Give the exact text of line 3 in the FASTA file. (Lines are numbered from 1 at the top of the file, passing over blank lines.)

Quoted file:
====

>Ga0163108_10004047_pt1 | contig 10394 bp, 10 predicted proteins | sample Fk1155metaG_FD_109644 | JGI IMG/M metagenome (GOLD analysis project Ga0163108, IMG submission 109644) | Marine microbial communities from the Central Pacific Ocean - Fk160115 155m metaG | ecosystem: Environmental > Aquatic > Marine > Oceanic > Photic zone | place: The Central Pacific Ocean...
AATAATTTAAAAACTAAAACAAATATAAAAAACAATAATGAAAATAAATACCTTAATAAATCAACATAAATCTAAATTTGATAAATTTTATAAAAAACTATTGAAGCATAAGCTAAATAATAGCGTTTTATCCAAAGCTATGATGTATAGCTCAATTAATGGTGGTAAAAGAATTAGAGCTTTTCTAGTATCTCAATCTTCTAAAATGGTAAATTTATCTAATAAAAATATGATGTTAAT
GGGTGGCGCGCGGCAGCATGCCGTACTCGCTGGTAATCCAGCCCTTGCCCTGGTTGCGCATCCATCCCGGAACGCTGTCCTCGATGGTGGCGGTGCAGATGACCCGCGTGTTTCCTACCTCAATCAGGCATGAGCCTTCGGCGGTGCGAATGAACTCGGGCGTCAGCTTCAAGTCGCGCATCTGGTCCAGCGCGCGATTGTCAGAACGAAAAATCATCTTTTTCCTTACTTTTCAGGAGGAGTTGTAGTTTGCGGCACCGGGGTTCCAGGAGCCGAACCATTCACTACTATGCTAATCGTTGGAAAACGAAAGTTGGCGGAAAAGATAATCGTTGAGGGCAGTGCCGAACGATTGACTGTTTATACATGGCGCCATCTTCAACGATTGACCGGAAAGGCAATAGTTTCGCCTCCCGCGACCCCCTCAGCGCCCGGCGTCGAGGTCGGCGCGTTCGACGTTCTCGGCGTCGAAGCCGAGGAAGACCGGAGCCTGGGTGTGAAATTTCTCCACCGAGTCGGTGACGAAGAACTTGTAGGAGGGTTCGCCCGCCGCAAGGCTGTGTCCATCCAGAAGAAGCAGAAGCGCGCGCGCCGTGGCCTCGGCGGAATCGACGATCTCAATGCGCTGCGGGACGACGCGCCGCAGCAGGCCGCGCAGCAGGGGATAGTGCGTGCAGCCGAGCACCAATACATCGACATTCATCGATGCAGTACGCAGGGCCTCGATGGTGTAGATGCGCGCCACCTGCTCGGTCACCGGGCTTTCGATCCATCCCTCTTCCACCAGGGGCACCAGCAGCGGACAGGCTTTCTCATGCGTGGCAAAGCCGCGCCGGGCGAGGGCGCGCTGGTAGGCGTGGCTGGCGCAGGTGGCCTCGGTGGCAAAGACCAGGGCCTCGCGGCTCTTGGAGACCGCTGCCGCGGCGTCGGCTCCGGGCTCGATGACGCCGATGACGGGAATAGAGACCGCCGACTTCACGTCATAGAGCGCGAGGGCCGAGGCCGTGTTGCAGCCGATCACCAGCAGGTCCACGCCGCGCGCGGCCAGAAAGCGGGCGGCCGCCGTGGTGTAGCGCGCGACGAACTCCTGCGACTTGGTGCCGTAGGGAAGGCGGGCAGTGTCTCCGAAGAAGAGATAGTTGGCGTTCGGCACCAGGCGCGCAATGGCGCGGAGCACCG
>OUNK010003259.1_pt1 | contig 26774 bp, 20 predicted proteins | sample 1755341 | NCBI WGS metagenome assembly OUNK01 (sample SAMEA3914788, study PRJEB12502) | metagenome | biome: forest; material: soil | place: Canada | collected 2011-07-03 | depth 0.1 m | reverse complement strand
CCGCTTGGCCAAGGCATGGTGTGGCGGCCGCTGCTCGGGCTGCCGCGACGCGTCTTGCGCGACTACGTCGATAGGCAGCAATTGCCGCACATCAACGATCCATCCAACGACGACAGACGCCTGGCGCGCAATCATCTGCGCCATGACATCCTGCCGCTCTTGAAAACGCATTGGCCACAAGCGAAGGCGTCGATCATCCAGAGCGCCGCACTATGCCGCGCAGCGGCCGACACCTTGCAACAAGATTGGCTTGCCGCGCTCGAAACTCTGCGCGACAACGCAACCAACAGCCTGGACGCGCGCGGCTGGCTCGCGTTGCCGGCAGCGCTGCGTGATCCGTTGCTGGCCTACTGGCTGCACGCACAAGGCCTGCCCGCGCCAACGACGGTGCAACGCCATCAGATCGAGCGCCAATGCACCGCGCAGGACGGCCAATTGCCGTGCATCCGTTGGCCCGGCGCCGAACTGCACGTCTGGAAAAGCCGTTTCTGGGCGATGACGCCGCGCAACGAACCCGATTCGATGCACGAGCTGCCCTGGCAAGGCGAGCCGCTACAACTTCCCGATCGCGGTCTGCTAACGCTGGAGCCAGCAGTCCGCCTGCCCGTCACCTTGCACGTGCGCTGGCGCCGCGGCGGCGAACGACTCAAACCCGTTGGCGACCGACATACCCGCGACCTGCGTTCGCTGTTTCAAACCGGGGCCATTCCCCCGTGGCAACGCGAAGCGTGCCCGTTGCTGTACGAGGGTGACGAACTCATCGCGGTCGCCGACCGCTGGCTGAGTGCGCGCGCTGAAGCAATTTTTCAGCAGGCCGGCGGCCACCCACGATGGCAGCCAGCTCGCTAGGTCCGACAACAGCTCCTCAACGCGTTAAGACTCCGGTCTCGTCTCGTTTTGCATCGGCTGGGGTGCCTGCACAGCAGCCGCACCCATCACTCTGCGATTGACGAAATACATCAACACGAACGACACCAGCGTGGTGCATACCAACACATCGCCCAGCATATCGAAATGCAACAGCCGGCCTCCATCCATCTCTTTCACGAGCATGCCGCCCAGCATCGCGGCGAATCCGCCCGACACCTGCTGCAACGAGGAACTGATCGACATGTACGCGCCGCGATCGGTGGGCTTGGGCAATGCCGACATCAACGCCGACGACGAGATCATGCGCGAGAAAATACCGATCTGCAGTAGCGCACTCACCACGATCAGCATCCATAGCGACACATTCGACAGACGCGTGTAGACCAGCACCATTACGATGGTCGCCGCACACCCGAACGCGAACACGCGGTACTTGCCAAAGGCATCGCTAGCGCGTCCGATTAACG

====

GGGTGGCGCGCGGCAGCATGCCGTACTCGCTGGTAATCCAGCCCTTGCCCTGGTTGCGCATCCATCCCGGAACGCTGTCCTCGATGGTGGCGGTGCAGATGACCCGCGTGTTTCCTACCTCAATCAGGCATGAGCCTTCGGCGGTGCGAATGAACTCGGGCGTCAGCTTCAAGTCGCGCATCTGGTCCAGCGCGCGATTGTCAGAACGAAAAATCATCTTTTTCCTTACTTTTCAGGAGGAGTTGTAGTTTGCGGCACCGGGGTTCCAGGAGCCGAACCATTCACTACTATGCTAATCGTTGGAAAACGAAAGTTGGCGGAAAAGATAATCGTTGAGGGCAGTGCCGAACGATTGACTGTTTATACATGGCGCCATCTTCAACGATTGACCGGAAAGGCAATAGTTTCGCCTCCCGCGACCCCCTCAGCGCCCGGCGTCGAGGTCGGCGCGTTCGACGTTCTCGGCGTCGAAGCCGAGGAAGACCGGAGCCTGGGTGTGAAATTTCTCCACCGAGTCGGTGACGAAGAACTTGTAGGAGGGTTCGCCCGCCGCAAGGCTGTGTCCATCCAGAAGAAGCAGAAGCGCGCGCGCCGTGGCCTCGGCGGAATCGACGATCTCAATGCGCTGCGGGACGACGCGCCGCAGCAGGCCGCGCAGCAGGGGATAGTGCGTGCAGCCGAGCACCAATACATCGACATTCATCGATGCAGTACGCAGGGCCTCGATGGTGTAGATGCGCGCCACCTGCTCGGTCACCGGGCTTTCGATCCATCCCTCTTCCACCAGGGGCACCAGCAGCGGACAGGCTTTCTCATGCGTGGCAAAGCCGCGCCGGGCGAGGGCGCGCTGGTAGGCGTGGCTGGCGCAGGTGGCCTCGGTGGCAAAGACCAGGGCCTCGCGGCTCTTGGAGACCGCTGCCGCGGCGTCGGCTCCGGGCTCGATGACGCCGATGACGGGAATAGAGACCGCCGACTTCACGTCATAGAGCGCGAGGGCCGAGGCCGTGTTGCAGCCGATCACCAGCAGGTCCACGCCGCGCGCGGCCAGAAAGCGGGCGGCCGCCGTGGTGTAGCGCGCGACGAACTCCTGCGACTTGGTGCCGTAGGGAAGGCGGGCAGTGTCTCCGAAGAAGAGATAGTTGGCGTTCGGCACCAGGCGCGCAATGGCGCGGAGCACCG